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Disengagement as a long term goal

Reader comment on item: "Today Gaza, Tomorrow Jerusalem"

Submitted by SteveGW (Australia), Aug 10, 2005 at 09:34

I think that Dr. Pipes is probably correct in his assessment of the likely effects of the withdrawal from Gaza, but that's probably not entirely a bad thing (from Israel's long term perspective.)

The mainstream of Israeli society doesn't want to hang on to the 1967 territories forever and realises that that would be fatal to Israeli democracy. They have tried to negotiate a settlement with the Arabs but the Arabs have proven time and again that they will not negotiate in good faith. The point of the 'disengagement' process is that the Israelis intend to impose whatever solution can be imposed which does not require having to trust the Arabs. Thus they will evacuate the territories that they never wanted, they will retain the territories that they (and they alone) judge to be vital for their national security - such as the Jordan Valley - and they will attempt to prevent the Arab-occupied territories from being able to damage them. The separation barrier and the Gaza evacuation are natural consequences of this strategy. Note that, as others have pointed out, if the Arab territories are to be treated as independent states then Israel is justified in making extremely harsh punitive strikes against them.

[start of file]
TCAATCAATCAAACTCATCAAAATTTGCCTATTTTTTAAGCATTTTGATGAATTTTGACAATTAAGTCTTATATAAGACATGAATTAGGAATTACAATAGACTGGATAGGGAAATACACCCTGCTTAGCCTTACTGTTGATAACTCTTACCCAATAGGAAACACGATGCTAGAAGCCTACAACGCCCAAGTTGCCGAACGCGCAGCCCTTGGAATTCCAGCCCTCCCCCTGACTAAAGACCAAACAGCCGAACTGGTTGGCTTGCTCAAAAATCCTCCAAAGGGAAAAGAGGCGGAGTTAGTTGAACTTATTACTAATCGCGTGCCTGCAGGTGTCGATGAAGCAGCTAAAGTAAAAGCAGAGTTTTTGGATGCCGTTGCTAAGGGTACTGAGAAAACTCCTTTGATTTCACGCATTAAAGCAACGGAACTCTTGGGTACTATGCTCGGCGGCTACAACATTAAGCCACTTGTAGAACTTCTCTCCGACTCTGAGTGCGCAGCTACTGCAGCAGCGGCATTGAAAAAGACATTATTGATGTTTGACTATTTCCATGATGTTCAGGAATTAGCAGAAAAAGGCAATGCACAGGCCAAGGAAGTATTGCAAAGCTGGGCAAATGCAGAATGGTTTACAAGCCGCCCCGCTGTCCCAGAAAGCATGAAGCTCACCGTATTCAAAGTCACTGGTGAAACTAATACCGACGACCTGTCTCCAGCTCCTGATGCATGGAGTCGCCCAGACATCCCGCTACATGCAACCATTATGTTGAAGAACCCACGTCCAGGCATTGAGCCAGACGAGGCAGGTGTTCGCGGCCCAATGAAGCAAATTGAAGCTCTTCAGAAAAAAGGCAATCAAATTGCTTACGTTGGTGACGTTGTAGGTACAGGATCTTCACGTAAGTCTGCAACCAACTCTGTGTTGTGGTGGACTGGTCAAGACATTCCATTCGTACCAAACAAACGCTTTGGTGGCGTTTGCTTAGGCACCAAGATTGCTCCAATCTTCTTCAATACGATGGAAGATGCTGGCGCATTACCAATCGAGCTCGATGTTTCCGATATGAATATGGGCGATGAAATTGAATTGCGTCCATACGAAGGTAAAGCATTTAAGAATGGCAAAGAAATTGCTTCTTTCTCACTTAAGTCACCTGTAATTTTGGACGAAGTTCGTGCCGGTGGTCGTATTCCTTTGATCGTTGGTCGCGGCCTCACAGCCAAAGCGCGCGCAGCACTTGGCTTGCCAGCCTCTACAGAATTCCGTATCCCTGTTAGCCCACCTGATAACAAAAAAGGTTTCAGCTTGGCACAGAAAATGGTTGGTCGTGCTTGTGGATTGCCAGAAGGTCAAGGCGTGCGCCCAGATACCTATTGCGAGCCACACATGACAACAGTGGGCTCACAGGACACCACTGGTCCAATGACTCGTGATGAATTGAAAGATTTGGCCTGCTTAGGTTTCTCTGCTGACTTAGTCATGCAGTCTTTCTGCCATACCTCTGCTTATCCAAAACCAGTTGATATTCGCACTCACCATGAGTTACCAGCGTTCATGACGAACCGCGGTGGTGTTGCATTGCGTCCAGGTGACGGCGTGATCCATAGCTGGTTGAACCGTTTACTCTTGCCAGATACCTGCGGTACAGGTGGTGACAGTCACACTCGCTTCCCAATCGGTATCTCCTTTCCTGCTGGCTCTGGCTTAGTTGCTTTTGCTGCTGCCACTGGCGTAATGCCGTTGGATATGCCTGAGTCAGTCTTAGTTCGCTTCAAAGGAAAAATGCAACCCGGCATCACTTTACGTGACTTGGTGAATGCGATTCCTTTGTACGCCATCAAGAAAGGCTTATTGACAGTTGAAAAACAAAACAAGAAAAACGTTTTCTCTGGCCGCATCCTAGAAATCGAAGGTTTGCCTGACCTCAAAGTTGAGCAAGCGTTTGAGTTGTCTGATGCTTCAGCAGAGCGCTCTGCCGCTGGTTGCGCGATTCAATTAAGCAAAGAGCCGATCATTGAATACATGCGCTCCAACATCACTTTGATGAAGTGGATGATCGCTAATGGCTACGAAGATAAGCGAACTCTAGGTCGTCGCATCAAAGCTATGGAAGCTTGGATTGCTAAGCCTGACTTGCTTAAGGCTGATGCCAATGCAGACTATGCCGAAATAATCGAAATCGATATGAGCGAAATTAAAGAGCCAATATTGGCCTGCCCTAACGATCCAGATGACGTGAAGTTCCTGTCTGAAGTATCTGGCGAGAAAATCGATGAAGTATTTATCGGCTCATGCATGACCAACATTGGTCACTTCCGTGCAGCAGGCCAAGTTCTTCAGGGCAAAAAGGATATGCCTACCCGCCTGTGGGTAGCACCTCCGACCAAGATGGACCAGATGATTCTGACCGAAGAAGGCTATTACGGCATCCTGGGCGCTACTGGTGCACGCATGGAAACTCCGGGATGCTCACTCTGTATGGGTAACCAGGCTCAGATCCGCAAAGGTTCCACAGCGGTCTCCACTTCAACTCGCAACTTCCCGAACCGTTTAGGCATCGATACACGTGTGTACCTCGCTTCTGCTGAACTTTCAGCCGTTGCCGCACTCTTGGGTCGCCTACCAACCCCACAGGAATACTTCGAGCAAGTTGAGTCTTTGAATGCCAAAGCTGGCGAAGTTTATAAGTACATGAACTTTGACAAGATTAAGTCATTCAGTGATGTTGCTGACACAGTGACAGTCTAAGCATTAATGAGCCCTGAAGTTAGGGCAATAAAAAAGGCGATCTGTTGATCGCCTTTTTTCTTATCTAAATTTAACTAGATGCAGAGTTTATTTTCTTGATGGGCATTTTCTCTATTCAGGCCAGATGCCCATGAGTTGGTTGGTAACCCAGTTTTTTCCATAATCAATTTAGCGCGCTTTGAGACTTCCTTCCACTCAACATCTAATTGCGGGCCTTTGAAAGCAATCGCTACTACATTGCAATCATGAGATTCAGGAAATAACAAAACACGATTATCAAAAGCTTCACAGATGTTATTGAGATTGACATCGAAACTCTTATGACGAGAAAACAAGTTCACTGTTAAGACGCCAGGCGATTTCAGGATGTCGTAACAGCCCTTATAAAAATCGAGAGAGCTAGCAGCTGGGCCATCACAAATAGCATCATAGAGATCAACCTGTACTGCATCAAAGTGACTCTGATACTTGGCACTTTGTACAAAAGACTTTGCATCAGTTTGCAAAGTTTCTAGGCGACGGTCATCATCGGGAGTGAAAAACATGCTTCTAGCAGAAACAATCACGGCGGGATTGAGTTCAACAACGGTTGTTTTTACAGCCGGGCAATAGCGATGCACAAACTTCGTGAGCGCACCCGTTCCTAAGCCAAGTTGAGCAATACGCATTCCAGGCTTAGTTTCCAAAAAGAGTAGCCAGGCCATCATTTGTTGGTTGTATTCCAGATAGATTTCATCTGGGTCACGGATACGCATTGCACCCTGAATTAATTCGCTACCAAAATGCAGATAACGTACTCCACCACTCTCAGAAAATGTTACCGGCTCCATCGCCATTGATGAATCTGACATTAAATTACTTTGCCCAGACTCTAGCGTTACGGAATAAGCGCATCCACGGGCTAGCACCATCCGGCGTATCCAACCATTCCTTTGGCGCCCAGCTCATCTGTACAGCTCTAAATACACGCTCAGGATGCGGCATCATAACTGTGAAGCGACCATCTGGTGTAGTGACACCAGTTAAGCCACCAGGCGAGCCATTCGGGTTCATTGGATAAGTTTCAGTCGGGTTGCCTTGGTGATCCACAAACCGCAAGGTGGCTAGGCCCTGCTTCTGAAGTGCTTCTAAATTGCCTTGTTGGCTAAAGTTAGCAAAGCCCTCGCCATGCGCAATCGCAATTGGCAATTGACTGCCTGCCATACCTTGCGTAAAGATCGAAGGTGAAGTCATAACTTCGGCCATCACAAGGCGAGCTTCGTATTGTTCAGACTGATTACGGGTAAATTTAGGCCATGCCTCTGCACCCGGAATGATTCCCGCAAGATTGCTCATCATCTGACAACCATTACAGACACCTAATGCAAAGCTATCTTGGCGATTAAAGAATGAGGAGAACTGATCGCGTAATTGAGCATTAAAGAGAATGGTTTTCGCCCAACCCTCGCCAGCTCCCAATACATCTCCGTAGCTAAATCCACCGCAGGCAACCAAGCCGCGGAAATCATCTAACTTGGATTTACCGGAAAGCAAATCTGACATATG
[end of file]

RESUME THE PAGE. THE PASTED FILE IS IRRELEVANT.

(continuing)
If the Arabs take the 'gift' of Gaza and redouble their efforts to destroy Israel through a campaign of terror then the resistance of the more dove-like elements of Israeli and international society to the completion of the disengagement plan will be undermined. If they do not, then that moderation may signal the possibility of an Arab entity developing in time which will be able to live alongside Israel, and the full disengagement will be unnecessary. Or merely a pause in the longer campaign.

My expectation for the middle future is for several practically independent Arab areas - Gaza, of course, and territories about Hebron and Ramallah. The Israelis to occupy the Jordan valley. Whether this is a stable configuration in the long run is quite a different matter, and I can see no good distant solution but many very bad ones.

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